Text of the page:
3. 3. We follow a four-step process to accomplish our objective. 1) Extracting the entities from the corpus/text-base that are potential sentiment holders and are objects for potential sentiment - which we term as Aspects. 2) Filtering out noise by separating stop words and other irrelevant terms in a User comment using a Parts of Speech Tagger in [6]. 3) Associating respective sentiment terms to the corresponding Aspect. 4) Assigning normalized sentiment scores to a feature/entity to keep the output unaffected from changes in the algorithm or the weights we assign through our rules.Another case in point in our work is the user-profile. It is not imperative that everyone has to recordtheir response in adherence to correct grammar and the language conjugate. So we have chosen ourrules (explained in section 3) in way that we only consider rules that are more generic than extremelyspecific language rules. For instance, there is a rule to be applied in case of intensifiers being present(Very good) but we ignore the usage of exclamation marks and emoticons (! or :D :P etc) respectivelybecause of the tendency to use them at will and sometimes rather arbitrarily.Our approach essentially consists of two agents and these agents operate serially -: 1) The Aspect Extraction Agent (AEA) 2) The Sentiment Association Agent (SAA)Before AEA takes over, we remove noise from the user feedback. By that we mean, we remove all thespecial symbols, stop words like {a, hmm, is, yea etc} and blank spaces and we feed a filtered datasetto the AEA.The Aspect Extraction Agent : The Aspect Extraction Agent (AEA) makes use of a POS tagger [6] toseparate the subjects from the opinion part of the comment. The aspects form the subjective entitiesabout which a respective sentiment is expressed. The AEA also filters out the noise by not ranking thespecial symbols, if any left out or the obvious objective features. The assumption is that, on afeedback form the number of comments are predominantly subjective. The POS tagger also helps usidentify the opinion words present in the sentence. Intuitively it constructs a {key:value} pair whereKey is the aspect or the context of the expression or a set of aspects/contexts of an expression. Thevalue is the list of opinion words related to that aspect i.e. those used to express that particularaspect. And the input is further supplied to the SAA. The Aspects are further grouped to remove theredundant aspects and to re-adjust the weights of the aspects in the context of the department, whichwill further aid us in prioritizing the aspects for a department.The Sentiment Association Agent : The sentiment association agent receives a set of {Key: Value}pairs from the FEA. It then makes use of SentiWordNet, detailed in [1] to compute the opinion scoreof each word and produces an aggregate opinion score for that particular feature. The scores that arethus outputted are collected and are pruned to a set of language rules such as the presence ofintensifiers or otherwise and also the presence of negations, adverbs and adjectives to obtain the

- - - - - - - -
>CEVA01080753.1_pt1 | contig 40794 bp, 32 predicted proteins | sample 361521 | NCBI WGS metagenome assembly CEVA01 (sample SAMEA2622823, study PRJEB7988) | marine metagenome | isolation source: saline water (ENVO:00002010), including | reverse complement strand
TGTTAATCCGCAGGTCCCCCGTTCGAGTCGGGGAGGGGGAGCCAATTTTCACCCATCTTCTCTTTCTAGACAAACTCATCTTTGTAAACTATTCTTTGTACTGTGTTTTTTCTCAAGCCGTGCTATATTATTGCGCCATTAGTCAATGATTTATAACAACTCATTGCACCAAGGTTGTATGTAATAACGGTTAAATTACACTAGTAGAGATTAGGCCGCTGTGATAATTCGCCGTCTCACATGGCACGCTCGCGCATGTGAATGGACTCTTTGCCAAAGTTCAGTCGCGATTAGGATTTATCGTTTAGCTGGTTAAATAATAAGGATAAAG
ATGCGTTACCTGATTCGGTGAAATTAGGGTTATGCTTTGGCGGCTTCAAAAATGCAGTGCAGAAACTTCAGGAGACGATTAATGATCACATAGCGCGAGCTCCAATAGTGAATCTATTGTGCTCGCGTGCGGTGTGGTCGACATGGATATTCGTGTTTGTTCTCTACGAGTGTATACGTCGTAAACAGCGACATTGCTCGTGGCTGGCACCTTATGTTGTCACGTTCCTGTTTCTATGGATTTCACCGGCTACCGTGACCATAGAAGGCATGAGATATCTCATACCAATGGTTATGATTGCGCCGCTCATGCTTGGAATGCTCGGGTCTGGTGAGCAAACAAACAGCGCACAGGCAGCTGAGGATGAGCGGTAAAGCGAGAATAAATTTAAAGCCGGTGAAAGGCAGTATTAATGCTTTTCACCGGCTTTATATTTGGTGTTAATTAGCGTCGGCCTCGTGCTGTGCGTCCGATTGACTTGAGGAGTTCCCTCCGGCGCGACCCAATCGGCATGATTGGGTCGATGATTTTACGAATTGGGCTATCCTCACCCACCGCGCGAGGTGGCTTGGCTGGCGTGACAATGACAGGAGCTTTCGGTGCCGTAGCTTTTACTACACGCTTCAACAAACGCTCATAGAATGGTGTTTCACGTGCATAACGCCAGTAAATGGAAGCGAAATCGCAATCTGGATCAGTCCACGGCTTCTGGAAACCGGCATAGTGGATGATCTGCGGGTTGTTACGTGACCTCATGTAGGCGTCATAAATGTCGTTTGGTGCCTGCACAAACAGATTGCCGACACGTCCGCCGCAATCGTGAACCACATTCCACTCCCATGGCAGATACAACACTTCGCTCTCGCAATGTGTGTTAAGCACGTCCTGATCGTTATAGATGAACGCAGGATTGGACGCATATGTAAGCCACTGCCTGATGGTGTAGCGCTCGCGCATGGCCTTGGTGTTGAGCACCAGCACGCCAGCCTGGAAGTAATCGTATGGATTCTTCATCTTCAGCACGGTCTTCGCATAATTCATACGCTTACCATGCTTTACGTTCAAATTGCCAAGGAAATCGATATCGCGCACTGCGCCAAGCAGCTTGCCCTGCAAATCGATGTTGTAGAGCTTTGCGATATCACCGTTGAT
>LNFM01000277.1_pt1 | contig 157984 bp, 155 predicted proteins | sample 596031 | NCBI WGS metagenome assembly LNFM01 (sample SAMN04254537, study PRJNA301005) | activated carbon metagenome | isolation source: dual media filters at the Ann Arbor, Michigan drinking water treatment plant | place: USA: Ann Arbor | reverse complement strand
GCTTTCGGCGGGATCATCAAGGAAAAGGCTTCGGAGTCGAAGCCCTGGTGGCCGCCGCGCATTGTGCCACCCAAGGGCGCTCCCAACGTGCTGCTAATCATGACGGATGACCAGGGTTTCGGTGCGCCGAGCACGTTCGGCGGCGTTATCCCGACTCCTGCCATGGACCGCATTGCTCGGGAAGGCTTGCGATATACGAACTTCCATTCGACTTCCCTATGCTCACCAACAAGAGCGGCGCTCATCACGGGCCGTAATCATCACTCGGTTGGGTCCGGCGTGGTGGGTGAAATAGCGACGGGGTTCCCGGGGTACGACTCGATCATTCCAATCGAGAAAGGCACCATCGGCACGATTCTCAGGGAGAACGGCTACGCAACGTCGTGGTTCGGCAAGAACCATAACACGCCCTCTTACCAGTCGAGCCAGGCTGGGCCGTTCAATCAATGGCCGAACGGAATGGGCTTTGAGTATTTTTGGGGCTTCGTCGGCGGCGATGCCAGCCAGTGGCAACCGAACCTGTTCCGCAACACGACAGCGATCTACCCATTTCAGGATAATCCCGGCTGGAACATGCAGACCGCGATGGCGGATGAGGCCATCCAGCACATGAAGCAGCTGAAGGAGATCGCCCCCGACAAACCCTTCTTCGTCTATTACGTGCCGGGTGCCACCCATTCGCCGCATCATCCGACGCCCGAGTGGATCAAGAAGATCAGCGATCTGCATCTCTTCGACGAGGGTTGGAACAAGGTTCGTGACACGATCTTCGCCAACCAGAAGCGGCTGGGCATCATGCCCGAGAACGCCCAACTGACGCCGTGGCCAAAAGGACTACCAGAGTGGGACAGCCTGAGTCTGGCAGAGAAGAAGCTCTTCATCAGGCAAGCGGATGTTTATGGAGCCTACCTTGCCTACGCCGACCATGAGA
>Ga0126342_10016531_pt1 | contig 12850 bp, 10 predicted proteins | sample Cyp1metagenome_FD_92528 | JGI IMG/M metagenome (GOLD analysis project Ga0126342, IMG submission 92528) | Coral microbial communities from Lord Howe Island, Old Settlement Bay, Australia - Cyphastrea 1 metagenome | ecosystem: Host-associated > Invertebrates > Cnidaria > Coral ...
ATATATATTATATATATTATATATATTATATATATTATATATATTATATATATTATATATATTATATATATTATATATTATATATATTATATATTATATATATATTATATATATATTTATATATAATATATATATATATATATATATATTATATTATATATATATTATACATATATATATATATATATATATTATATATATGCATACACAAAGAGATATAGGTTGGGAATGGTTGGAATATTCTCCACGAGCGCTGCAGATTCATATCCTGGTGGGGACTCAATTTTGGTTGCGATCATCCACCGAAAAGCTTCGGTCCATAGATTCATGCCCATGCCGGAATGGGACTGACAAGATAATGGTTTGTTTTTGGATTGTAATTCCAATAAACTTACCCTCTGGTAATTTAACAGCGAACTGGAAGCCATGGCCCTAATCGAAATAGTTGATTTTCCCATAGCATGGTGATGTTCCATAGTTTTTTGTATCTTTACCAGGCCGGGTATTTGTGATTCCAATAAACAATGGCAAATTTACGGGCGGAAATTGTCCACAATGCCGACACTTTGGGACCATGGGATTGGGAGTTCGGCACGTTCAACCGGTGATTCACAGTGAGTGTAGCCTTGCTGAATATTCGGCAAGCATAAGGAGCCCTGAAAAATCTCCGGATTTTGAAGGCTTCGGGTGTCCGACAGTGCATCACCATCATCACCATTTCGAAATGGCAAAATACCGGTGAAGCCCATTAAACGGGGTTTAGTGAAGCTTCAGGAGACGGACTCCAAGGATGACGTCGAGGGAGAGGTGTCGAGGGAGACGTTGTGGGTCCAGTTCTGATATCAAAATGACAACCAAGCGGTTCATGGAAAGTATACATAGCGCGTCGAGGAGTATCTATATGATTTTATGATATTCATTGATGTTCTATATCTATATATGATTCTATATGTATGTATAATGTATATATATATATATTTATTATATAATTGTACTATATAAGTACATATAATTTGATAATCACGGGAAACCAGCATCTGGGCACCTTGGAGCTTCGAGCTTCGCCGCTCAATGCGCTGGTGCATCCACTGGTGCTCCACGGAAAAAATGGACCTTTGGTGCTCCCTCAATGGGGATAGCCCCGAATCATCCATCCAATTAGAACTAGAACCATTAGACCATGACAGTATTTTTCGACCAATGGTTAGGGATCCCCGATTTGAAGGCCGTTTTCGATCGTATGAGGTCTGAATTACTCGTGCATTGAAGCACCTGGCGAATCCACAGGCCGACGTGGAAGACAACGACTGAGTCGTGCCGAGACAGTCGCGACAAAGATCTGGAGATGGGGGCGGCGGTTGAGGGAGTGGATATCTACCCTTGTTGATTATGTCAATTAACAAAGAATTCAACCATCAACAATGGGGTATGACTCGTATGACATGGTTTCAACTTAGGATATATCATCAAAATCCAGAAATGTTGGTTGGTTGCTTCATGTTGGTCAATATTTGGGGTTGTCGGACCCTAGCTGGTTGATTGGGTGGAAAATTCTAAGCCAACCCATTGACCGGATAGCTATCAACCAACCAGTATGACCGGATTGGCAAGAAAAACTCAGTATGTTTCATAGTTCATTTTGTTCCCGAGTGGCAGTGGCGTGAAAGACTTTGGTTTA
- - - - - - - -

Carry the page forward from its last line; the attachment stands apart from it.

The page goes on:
4. 4. sentiment score for that particular feature. The sentiment score thus obtained has three componentsnamely, Positive, Negative and Neutral. It is assumed with considerable conviction that almost everypositive opinion term, phrase or entity will have some sort of a negative and neutral score when usedin different senses and vice-versa. Eg: - Its incredible. I absolutely love it. [incredible is positive here] Ah, what incredibly awful stuff that is! [incredible is negative here]The reason for normalizing is that any rescaling of an input vector can be effectively undone bychanging the corresponding weights and biases, leaving us with the exact same outputs as we hadbefore. However, there are a variety of practical reasons why standardizing the inputs can maketraining faster and reduce the chances of getting stuck in local optima. Also, weight decay andBayesian estimation can be done more conveniently with standardized inputs. We can always tell thesystem by how much the value has changed since the previous input. Also the sum of respective scoresof opinion words in SentiWordNet converge to 1. So it makes a case in point to normalize ouraggregate of opinion word scores to converge to 1 to ensure consistency without regard to change inthe input vector scales. The score calculation metrics and pseudo code are further detailed in Section3.However, there is a catch with the way sentiment scores are organized on SentiWordNet. Every termin the SentiWordNet database is classified into a number of senses, each sense ranked according to thefrequency of its usage in general (with the help of a sense-number), indicating in how many differentcontexts that particular term could be used. There might be cases where a term could carryambiguous scores in the same sense. Table 1 illustrates this case. Synset SentiWordNet Score Gloss huffy, mad#1, sore (roused to (0.0, 0.125) "she gets mad when you wake anger) her up so early"; "mad at his friend"; "moreover a remark" brainsick, crazy, demented, (0.0, 0.5) "a man who had gone mad" disturbed, mad#2, sick, unbalanced, unhinged delirious, excited, frantic, (0.375, 0.125) "a crowd of delirious baseball mad#3, unrestrained fans"; “a mad whirl of pleasure" harebrained, insane, mad#4 (0.0, 0.25) "harebrained ideas"; "took insane (very foolish) risks behind the wheel"; “a completely mad scheme to build a bridge between two mountains" Table 1 : Example of Multiple Scores for a same term from SentiWordNet